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Provided by the South African National Department of Health     

Securing a legacy for

generations to come

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Marteen Michau

Head of Fiduciary and Tax

Family fortunes are typically squandered by the end of the next generation – mainly because heirs are completely unprepared for inheriting substantial assets. Research is increasingly showing that the successful transfer of wealth from one generation to another depends on far more than just financial education, however. It can’t just be about wealth – equally crucial are the set of values and the legacy associated with the family wealth.

The 2016 Knight Frank Wealth Report revealed that a lack of communication and trust between the first and second generations is one of the main reasons why heirs are unprepared to take on their new role as custodians or stewards of family wealth.

Why do families fail to communicate about such an important aspect of the future well-being of the next generation? The main reasons cited by researchers include not wanting to face up to or speak about the older generation’s mortality, not making or having the time to do so, or not wanting to disclose financial details to children or a spouse.

The conversations required are, however, about so much more than just financial matters. Financial education is of course imperative, but equally important for the successful retention of wealth by the next generation is for all family members to ‘buy in’ to a set of agreed family values, as well as the legacy with which the family wishes to be identified, leave behind and be remembered by.

How can you ensure your wealth is transformed into a lasting legacy during its transfer to the next generation? We’ve identified the following steps:

  • Set up a family conversation with both generations present, often the younger generation requests the get-together.
  • Share the story of how the family wealth was made, the hardships suffered in the process, and the lessons learnt. It works best when the younger generation interviews the older generation to make sure they hear the full story and understand all its facets.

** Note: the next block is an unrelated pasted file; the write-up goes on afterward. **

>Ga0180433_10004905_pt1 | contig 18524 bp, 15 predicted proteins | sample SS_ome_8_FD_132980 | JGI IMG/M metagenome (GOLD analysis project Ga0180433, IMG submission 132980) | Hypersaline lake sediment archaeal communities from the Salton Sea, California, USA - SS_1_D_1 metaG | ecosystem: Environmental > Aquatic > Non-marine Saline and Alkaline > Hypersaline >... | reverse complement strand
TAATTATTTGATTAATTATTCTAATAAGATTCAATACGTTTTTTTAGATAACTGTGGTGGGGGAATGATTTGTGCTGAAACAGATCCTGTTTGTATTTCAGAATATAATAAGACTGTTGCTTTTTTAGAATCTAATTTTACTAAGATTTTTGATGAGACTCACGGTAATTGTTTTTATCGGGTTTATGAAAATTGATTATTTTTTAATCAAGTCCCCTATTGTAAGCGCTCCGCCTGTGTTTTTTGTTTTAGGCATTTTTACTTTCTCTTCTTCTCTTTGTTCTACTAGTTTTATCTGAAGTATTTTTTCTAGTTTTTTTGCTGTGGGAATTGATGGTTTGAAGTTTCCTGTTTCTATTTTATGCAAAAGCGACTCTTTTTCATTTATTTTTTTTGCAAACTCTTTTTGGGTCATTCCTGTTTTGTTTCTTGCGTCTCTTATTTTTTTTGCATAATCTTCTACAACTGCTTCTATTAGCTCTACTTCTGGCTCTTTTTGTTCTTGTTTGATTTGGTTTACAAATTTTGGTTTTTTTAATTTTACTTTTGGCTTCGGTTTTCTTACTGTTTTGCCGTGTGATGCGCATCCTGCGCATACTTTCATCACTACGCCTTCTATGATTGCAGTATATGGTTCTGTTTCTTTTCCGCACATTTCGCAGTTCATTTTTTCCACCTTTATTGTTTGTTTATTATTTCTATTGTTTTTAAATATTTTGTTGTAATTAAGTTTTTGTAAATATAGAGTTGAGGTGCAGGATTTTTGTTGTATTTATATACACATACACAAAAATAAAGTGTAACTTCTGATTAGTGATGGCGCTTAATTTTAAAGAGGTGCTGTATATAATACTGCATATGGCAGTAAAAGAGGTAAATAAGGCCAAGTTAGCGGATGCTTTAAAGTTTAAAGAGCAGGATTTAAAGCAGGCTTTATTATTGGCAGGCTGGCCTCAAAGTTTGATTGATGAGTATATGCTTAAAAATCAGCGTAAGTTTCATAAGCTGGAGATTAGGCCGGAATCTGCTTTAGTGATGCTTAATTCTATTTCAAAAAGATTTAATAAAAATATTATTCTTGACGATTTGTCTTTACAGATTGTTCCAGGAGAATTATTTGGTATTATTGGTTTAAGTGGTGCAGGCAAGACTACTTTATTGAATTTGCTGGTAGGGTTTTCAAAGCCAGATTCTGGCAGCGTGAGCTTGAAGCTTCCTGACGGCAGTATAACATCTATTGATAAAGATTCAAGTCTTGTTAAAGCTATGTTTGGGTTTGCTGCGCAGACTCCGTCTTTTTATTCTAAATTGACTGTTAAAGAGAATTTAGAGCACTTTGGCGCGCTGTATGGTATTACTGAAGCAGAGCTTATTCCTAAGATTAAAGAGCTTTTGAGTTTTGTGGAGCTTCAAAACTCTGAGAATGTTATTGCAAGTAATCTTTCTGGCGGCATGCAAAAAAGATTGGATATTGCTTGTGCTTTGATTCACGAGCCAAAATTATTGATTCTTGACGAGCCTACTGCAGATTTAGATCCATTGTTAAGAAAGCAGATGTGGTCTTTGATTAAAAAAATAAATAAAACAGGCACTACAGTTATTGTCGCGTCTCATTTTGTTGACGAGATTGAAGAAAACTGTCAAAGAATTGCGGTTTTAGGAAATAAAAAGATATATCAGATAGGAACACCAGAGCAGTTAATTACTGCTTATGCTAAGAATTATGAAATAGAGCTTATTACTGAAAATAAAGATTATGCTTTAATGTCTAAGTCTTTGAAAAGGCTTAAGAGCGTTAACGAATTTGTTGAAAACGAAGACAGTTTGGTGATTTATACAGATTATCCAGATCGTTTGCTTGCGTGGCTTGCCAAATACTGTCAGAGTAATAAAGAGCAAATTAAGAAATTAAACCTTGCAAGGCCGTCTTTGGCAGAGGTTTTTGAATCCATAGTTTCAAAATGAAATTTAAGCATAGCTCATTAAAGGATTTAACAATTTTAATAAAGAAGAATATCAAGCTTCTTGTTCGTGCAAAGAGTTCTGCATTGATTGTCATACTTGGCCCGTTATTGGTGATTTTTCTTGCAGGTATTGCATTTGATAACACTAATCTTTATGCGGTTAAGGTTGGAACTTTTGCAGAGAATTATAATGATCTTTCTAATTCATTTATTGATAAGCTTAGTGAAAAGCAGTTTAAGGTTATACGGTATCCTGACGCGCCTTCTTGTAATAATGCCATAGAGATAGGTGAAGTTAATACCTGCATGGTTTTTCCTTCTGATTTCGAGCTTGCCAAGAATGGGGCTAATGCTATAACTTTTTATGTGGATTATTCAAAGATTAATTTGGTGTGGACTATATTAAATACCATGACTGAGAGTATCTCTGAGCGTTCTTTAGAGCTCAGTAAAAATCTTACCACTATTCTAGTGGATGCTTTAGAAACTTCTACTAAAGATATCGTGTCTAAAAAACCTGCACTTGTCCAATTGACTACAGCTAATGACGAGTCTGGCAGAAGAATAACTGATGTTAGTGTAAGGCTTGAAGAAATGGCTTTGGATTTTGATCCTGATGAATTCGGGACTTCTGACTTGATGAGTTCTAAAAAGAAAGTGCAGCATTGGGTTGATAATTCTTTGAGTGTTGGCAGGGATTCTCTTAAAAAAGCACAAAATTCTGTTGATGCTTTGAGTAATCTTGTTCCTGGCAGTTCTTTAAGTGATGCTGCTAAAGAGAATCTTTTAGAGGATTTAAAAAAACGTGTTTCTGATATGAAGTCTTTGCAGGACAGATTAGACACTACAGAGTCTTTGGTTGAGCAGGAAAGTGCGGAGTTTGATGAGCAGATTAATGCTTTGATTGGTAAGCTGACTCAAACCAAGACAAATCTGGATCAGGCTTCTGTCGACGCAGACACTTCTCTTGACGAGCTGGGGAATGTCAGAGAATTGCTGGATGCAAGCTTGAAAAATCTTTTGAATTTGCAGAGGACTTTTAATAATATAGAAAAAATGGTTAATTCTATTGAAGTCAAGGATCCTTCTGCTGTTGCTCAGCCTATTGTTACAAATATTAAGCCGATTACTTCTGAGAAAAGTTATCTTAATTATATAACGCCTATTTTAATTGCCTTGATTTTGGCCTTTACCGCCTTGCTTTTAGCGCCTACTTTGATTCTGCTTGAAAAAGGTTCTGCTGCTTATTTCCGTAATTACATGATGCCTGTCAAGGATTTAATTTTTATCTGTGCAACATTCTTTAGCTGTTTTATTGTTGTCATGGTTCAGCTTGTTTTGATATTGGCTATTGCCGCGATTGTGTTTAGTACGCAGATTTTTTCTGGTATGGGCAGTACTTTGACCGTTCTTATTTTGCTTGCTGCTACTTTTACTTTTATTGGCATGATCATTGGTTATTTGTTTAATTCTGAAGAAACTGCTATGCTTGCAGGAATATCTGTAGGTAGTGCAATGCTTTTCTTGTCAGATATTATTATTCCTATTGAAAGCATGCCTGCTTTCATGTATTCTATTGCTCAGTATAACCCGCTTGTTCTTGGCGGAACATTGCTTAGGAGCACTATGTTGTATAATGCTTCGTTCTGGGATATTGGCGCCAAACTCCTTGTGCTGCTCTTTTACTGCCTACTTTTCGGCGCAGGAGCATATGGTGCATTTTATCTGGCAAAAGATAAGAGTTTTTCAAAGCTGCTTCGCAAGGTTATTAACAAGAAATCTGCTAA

• Consider a set of family values to be shared across generations, and draw up and record a family wealth plan as agreed to by all around the table. During the conversation it often becomes clear that there are already certain family values in place, but the members of the younger generation put these into practice in different ways to their parents.
  • Introduce the next generation to your team of advisers, and include your children in future meetings with them:
    • Your team typically includes your lawyer, accountant, wealth manager, portfolio manager, trustees and banker.
    • It’s vital that your children cultivate relationships with each member of your team and get to know them personally.
    • The next generation should be invited to trustee meetings, and then be appointed as co-trustees at an appropriate age.
  • Hold annual meetings where the family wealth plan is discussed, as well as proposed amendments to it:
    • The family wealth plan should be provided to the team of advisers, any proposals by them should be tested against it.
    • The structures in which the family assets are held should be tested against the family plan, both when it is drawn up, and on an ongoing basis.
    • All proposed transactions should be tested in principle against the family’s long-term objectives, as recorded in the family plan.
  • Educate your children financially – this includes investment training, trustee training, and broader financial education:
    • Your team of advisers can assist in the financial education of the next generation.
    • SPW offers trustee training to prospective trustees or trustees already in office. It covers trustee responsibilities as well as a crash course on trusts and how they work in practice from a tax, accounting and legal point of view.

Our Fiduciary and Tax specialists can assist you in implementing these steps – contact Marteen Michau at or on 011 778 6656.

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